Yellow Jackets are aggressive and will chase any perceived threat for a long distance. Humans or animals may inadvertently become the target and be stung hundreds of times. These small yellow and black insects send out a pheromone alert when intruders come close, and many of the nest will band together to take down the threat. Every year there are news reports of people mowing the lawn or trimming shrubbery and being savagely attacked.
Yellow Jackets are social insects that live in nests with up to 4,000 workers. They are most active in late summer and early autumn when a colony is at its peak. Yellow Jackets feed on sweets and proteins which is why they commonly invade outdoor events such as picnics and barbeques. These stinging insects send over 500,000 people to the emergency room each year.
While Yellow Jackets can build their nests in wall voids, brick and concrete walls and other structural areas, they most often build them underground. There are many entrance and exit holes so treating just one area may not be enough to eliminate the entire colony. Pouring gasoline on Yellow Jacket nests is not only illegal, it is a terrible idea and will most certainly result in many stings. Professional pest control is highly recommended for this insect.
Color - Yellow
Length - 3/8” to 5/8”
Diet - They feed mainly on insects and spiders, but they also like meat and sweet human foods.
Habitat - Yellow jackets are not picky about where they nest, often building nests in the ground, on trees, holes in a wall or on shrubs. They prefer a cool dark place, and optimally around garbage which can be a major food source for them.
Impact - Since yellow jackets eat insects, and in some cases insects that destroy crops, they can be a help to farmers. However, like the other wasps, they have smooth stingers allowing them to sting multiple times and they also carry a small amount of venom with the sting.
The bald faced hornet derives its name from the patches of white on their face, giving a “bald” appearance.
Color - Black & White
Length - 3/4"
Diet - They feed mainly on nectar and juice from fruit.
Habitat - Bald faced hornets live in large nests that hang from trees, bushes or other vegetation. They can also begin a nest right under the eaves of your home. The nest will often look round or oval, grey in color and can reach the size of a basketball if allowed to grow through the summer.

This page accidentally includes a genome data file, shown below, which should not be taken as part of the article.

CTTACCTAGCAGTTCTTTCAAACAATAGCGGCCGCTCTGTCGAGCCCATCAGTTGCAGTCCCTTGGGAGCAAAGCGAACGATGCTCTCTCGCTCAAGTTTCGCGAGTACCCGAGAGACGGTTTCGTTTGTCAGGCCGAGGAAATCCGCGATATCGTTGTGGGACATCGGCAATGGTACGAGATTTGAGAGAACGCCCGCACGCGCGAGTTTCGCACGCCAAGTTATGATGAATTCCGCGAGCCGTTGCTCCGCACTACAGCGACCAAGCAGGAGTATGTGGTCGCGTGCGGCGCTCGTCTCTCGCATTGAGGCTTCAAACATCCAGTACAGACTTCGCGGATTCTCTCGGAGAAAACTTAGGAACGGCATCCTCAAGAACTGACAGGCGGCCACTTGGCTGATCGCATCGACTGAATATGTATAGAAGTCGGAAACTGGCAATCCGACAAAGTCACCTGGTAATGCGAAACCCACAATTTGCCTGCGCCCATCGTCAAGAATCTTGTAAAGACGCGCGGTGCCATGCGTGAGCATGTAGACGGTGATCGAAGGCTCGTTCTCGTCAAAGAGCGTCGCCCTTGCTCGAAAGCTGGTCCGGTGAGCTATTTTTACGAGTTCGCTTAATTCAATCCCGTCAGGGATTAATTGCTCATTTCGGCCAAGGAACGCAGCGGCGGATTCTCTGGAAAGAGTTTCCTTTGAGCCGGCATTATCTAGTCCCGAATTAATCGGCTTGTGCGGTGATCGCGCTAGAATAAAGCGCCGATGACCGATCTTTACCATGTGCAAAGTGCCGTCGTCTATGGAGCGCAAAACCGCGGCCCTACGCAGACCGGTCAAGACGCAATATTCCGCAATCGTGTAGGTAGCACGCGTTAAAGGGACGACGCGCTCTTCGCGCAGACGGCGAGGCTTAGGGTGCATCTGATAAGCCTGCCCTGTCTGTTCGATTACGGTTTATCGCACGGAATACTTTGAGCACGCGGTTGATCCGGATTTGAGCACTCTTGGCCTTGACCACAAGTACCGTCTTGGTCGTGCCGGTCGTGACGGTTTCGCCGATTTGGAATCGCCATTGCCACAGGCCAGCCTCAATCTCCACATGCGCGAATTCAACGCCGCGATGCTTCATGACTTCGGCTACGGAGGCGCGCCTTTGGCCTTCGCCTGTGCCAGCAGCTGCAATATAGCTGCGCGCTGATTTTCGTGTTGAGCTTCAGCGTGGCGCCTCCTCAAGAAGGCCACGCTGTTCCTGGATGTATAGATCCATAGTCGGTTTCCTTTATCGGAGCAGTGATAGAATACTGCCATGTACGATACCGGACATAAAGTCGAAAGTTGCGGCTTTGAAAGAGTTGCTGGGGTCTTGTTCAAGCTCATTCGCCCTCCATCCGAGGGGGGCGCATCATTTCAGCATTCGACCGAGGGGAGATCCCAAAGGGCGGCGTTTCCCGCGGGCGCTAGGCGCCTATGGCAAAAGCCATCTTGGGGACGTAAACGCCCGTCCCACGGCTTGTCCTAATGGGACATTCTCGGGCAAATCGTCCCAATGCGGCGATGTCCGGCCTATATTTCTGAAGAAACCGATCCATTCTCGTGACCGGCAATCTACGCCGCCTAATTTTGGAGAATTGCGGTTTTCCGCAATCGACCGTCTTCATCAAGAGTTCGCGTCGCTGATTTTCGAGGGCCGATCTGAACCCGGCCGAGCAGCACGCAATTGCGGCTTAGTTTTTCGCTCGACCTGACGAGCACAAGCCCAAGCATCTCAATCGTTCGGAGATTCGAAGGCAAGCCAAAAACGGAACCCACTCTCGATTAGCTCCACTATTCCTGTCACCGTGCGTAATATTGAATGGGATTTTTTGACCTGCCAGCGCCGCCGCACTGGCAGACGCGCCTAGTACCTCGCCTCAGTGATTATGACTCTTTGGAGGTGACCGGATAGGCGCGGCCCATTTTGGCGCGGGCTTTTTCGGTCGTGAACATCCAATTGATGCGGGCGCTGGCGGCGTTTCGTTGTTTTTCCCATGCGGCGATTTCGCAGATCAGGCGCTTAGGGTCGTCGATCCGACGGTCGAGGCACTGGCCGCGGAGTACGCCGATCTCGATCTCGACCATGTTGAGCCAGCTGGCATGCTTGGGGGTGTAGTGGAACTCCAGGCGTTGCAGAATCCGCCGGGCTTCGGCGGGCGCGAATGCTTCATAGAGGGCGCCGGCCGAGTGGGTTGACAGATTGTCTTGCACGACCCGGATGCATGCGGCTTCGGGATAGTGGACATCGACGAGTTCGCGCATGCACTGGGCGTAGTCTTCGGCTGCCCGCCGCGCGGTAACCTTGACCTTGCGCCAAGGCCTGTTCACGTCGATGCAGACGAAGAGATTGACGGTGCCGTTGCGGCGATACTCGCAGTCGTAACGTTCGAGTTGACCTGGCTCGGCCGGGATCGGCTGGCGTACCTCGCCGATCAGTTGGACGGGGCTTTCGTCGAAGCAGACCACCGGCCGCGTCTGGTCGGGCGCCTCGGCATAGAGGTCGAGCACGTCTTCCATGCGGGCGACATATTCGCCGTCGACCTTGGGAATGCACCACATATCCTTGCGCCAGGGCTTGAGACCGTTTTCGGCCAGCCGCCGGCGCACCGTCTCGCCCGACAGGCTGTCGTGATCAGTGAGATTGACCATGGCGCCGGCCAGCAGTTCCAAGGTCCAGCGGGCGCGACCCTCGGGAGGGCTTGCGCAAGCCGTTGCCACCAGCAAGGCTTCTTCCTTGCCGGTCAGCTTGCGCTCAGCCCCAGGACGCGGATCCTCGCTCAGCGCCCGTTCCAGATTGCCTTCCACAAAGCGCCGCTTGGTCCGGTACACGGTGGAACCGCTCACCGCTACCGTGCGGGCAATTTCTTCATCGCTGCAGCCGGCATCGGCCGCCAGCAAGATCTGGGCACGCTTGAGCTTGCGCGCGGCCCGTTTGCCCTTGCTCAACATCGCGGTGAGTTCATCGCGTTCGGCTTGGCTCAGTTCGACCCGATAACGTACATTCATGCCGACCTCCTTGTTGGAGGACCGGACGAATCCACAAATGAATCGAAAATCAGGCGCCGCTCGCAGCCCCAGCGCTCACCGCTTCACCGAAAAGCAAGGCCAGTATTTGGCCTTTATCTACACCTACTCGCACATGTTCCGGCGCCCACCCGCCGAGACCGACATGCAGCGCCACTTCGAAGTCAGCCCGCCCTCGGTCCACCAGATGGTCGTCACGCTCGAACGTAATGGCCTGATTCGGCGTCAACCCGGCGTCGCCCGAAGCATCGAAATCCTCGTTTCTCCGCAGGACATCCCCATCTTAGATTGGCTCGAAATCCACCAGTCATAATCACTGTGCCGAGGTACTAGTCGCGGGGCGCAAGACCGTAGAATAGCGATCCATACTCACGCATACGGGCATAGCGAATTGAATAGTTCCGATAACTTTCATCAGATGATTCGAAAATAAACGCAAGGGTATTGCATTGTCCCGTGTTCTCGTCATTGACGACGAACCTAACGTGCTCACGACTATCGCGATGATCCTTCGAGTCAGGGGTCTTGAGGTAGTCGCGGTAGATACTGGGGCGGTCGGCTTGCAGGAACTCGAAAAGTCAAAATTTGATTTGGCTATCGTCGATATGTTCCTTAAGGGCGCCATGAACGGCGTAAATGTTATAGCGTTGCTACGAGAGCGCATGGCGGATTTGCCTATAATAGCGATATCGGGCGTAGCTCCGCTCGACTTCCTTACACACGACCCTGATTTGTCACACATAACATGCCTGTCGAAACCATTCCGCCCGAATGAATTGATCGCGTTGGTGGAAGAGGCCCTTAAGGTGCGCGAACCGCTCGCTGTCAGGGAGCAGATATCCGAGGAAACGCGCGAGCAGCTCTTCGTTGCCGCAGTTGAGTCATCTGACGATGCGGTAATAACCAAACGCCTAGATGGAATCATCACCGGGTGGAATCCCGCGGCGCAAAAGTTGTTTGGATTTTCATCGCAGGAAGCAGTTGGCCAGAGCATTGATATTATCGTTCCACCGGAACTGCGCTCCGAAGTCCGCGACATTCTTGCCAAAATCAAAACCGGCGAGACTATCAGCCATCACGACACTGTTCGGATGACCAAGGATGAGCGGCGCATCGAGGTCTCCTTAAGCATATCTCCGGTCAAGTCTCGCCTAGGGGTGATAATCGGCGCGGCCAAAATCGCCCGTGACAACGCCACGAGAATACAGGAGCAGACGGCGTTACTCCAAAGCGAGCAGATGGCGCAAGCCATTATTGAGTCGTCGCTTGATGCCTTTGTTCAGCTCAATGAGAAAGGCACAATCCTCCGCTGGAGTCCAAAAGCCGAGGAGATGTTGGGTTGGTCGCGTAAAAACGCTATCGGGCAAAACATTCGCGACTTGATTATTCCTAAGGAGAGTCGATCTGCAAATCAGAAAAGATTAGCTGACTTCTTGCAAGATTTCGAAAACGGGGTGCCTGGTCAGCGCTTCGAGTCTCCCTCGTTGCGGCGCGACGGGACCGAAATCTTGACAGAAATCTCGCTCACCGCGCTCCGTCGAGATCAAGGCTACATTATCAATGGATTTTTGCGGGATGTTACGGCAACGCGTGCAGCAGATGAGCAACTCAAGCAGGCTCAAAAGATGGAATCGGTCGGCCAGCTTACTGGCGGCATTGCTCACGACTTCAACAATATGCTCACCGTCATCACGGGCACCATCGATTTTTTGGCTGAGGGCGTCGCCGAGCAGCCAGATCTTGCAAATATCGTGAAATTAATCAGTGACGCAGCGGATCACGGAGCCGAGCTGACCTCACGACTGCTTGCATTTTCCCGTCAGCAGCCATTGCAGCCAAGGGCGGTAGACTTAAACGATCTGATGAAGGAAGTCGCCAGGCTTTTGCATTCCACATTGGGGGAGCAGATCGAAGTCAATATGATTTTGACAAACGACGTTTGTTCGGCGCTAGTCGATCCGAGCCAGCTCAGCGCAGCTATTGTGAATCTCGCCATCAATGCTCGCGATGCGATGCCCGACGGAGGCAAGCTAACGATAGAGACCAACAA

Impact - These insects will aggressively defend their space. Their stingers are smooth and so they are able to sting more than once. What sets them apart from a regular bee sting is that their sting injects venom into the victim. The venom can cause pain, swell and be itchy.
The European Hornet is typically larger than most other wasps at around 1" to 1 1/2" in length. They also differ in that while other wasps are in the nest at night, these insects will fly around at night. The queen in the nest is the only one to lay eggs and the other females gather food, build the nest, feed the young and protect the nest. There are a few males in the nest, but it is their sole responsibility to mate with the queen. Shortly after mating the males die.
Color - Yellow
Length - 1 1/2”
Diet - Their diet consists of yellow jackets, bees, grasshoppers and flies. They also like juice from fruit, tree sap and other sweet things.
Habitat - They will typically find a protected place, like a hollowed out tree to build a nest. They do not make hives that hang free out in the open. If they can find their way in, they will live in walls that are hollow, sheds or barns.
Impact - These hornets can do some serious damage to trees and shrubs since they use the bark to help build their nests and then also feed on the sap of the tree. Like the bald faced hornet, they also bring a venomous sting to their prey and since their stinger is smooth, they also can sting multiple times.
Wasps make their nests out of paper-like material. Sometimes Paper Wasps are called Umbrella Wasps because of the shape of their distinctive nests. These semi-social insects live in small colonies. They survive by eating other insects and plant nectar. In the autumn, females will overwinter and may find their way into attics or high ceilinged rooms. These wasp nests can be seen hanging from branches and twigs, porch ceilings and the tops of window and doorframes. While not especially aggressive, they can and will sting if disturbed or their nest is threatened. Generally, just leaving them alone if they are not in a high traffic area is the best advice. Before trimming shrubs or hedges check the area for wasp nests. If a nest is found early in the construction process, a garden hose on high pressure may remove the nest and cause the wasps to move on to another location. Once several wasps begin tending the nest, professional pest control help may be necessary.